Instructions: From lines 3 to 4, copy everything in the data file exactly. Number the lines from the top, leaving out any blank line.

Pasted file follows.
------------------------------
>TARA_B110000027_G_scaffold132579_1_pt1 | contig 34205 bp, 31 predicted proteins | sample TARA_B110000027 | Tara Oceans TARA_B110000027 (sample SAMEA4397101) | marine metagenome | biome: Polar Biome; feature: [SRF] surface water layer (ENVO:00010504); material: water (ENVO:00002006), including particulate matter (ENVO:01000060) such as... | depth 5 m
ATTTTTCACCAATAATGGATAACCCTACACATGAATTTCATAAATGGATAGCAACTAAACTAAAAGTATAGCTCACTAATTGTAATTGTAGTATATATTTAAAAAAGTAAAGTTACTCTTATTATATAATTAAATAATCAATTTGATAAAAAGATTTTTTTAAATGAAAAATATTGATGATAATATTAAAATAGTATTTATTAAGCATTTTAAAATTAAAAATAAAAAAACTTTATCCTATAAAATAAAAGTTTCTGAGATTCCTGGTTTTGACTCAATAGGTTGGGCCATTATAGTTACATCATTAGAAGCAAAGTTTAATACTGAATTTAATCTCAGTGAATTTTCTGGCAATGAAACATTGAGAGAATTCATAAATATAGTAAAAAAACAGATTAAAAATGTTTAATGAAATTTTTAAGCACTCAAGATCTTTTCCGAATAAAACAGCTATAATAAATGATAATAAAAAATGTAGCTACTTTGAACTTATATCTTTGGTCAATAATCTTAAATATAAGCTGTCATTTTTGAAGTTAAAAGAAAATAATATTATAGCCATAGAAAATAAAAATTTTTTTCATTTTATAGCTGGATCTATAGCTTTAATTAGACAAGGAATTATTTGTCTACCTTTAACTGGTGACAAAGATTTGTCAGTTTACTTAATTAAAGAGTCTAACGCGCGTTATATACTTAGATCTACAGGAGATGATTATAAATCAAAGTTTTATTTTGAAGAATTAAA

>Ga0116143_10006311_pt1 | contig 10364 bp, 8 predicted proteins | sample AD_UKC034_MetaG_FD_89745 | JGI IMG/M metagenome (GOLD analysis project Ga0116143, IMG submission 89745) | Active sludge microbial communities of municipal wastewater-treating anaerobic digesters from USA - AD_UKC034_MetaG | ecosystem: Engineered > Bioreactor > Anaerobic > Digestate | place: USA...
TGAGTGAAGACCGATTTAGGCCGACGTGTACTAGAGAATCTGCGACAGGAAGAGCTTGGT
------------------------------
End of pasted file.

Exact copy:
>Ga0116143_10006311_pt1 | contig 10364 bp, 8 predicted proteins | sample AD_UKC034_MetaG_FD_89745 | JGI IMG/M metagenome (GOLD analysis project Ga0116143, IMG submission 89745) | Active sludge microbial communities of municipal wastewater-treating anaerobic digesters from USA - AD_UKC034_MetaG | ecosystem: Engineered > Bioreactor > Anaerobic > Digestate | place: USA...
TGAGTGAAGACCGATTTAGGCCGACGTGTACTAGAGAATCTGCGACAGGAAGAGCTTGGT